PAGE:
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Sally Gleeson discusses Medical Negligence on 2GB – 28 April 2020

Sally Gleeson providing Q & A on the 2GB Deborah Knight Afternoon Show discussing "Medical Negligence" 28 April 2020

Tuesday 28 April 2020


DK – Deborah Knight / SG – Sally Gleeson –   C1,2,3, etc – Callers 


DK      Now elective surgery is getting back under way this week after being suspended because of Coronavirus, but what about the issues of elective surgery when it’s postponed? You might be living with a lot of pain, a lot of discomfort, and you might not know when your procedure might actually get under way. Well, that’s the focus of legal matters today. If you’ve got a question, give us a call on 131 873, and as always we’ve got our $100 Westfield voucher for the best question. Sally Gleeson is a partner in the Turner Freeman Sydney office and she does specialise in this field, in medical negligence litigation, and she’s on the line with us now. Sally, hi, good to talk to you. Good to see elective surgery is up and running again.

SG      Hi Deborah. Yes, so the government this week has started to lift the ban on elective surgery. The ban of course as we know occurred in March and it’s been eased or lifted on certain procedures this week, and obviously that will continue. All Category 1 elective surgeries will resume, all Category 2 procedures and some Category 3 procedures, as I understand it.

DK      And does the whole Coronavirus crisis, the pandemic, does it change any of the definitions when it comes to what constitutes medical negligence?

SG      No, not at all. The law is the law, it’s based on a long standing precedent history, a long standing statute history. The law obviously develops and evolves over time and new cases make new laws, but essentially the law of medical negligence is the same, with nuances that develop over the years. It’s based on three essential principles, a doctor, or a treatment provider or health professional has to actually make a mistake. There’s got to be what’s called a breach of duty of care, so that’s the mistake, there’s got to be a connection between that mistake and an injury or some type of damage that a person has suffered. And lastly, there’s got to be damage, and that damage has to be permanent, it has to be long lasting, it can’t be a transient or temporary thing, it’s got to be something that’s there forever and causes someone a multitude of issues.

DK      Hmm. Good to know that that is definitely still the case. Karen’s going to kick off our questions for you today on the Central Coast. Hi Karen.

C1       Hi Deb. Hi Sally. I’ve got a legal mediation in two weeks’ time for medical negligence. What I’d like to know is, firstly, is it better to make a claim on the day, and secondly, if we do, how long does it take before the funds get sent through to me?

SG      OK, so your question depends on your case. It’s really hard to give advice about a mediation that’s happening in two weeks when I know nothing about your case. I’m presuming you’ve got lawyers and those lawyers are giving you advice, and they should be giving you full and comprehensive advice, particularly if you have a mediation coming up in two weeks. But generally, the purpose of a mediation is to avoid having  judge, who is an independent arbitrator, someone who makes a decision that is full and final, you can’t change that decision, he or she will make a decision that impacts on your case once and for all, subject to appeal of course. The whole point of mediation is to give you, Karen, control to remove anyone else’s control but yours and to ascertain whether you can resolve the matter in an atmosphere where discussions are had between you, your legal representatives and the other legal representatives to see whether you can have some assurity or control over the conclusion of your matter by way of a settlement. A sum of money that ends your case, that’s the whole point of a mediation.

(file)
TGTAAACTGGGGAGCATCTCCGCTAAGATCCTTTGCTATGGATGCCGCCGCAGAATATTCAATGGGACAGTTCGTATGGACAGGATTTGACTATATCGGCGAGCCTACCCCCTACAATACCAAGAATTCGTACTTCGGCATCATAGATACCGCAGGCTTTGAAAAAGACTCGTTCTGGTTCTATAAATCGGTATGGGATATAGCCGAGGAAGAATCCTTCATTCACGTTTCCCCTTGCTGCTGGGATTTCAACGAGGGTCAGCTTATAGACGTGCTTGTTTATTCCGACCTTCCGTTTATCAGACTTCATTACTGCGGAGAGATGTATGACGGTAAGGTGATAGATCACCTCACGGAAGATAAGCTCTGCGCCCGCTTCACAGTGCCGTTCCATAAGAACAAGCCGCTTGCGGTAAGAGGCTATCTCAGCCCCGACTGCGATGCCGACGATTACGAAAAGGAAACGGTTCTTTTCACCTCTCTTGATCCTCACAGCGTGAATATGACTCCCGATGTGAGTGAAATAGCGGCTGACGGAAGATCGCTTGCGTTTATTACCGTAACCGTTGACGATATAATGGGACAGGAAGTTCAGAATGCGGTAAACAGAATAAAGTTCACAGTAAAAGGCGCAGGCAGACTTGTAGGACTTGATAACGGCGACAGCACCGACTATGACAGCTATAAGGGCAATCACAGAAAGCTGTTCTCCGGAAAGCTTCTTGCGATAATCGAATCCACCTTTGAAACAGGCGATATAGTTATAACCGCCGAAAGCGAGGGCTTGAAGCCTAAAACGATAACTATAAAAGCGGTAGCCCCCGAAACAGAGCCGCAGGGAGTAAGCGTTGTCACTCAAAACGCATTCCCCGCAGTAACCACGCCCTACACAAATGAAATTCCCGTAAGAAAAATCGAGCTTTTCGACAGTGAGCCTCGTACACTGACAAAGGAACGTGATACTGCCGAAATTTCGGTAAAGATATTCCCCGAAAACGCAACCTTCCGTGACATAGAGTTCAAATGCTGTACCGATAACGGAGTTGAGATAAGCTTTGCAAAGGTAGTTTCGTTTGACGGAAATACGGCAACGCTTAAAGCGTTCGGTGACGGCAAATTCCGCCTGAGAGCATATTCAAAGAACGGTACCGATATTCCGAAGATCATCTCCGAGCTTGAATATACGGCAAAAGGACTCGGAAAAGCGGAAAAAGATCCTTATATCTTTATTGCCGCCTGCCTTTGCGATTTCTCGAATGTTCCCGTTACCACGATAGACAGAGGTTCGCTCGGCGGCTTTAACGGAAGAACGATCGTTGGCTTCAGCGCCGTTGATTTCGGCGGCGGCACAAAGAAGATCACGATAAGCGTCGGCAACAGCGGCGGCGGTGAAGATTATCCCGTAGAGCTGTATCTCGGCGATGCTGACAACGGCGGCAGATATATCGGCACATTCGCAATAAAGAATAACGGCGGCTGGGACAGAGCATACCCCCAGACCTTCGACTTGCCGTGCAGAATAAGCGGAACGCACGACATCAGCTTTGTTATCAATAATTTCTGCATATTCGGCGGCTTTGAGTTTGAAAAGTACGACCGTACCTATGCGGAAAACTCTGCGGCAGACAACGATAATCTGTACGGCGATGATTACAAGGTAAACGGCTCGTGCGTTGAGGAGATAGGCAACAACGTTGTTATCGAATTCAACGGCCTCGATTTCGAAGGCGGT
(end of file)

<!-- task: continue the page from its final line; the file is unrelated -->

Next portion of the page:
DK      And does it take long, Sally, between settlement and getting access to the money if you do win the case?

SG      In a stock standard case where a person doesn’t have any incapacity issues, so not a child or someone with a brain injury, it takes about a month, depending on the settlement terms from when all the clearances are obtained. Standard clearances, yet again Karen has really got to be explained to you by your lawyer, but standard clearances need to be obtained from departmental authorities, Medicare and Centrelink, and it takes about 28 days from the conclusion of those clearances. If it’s in relation to someone who has an incapacity, for example a child, that money doesn’t go to that child, that money goes into a trustee, so it very much depends on the circumstances of the case.

DK      Alright. Hope that helps Karen. 131873 if you’ve got a question for Sally Gleeson from Turner Freeman Lawyers. Free legal advice effectively, we do it every Tuesday and we’ve got our $100 Westfield voucher to give away to the best caller. I wanted to ask you too, Sally, we’ve seen a lot of the aged care homes in the news with cases and deaths of residents, some of them contracting Coronavirus from health care workers.  Would that be considered medically negligent?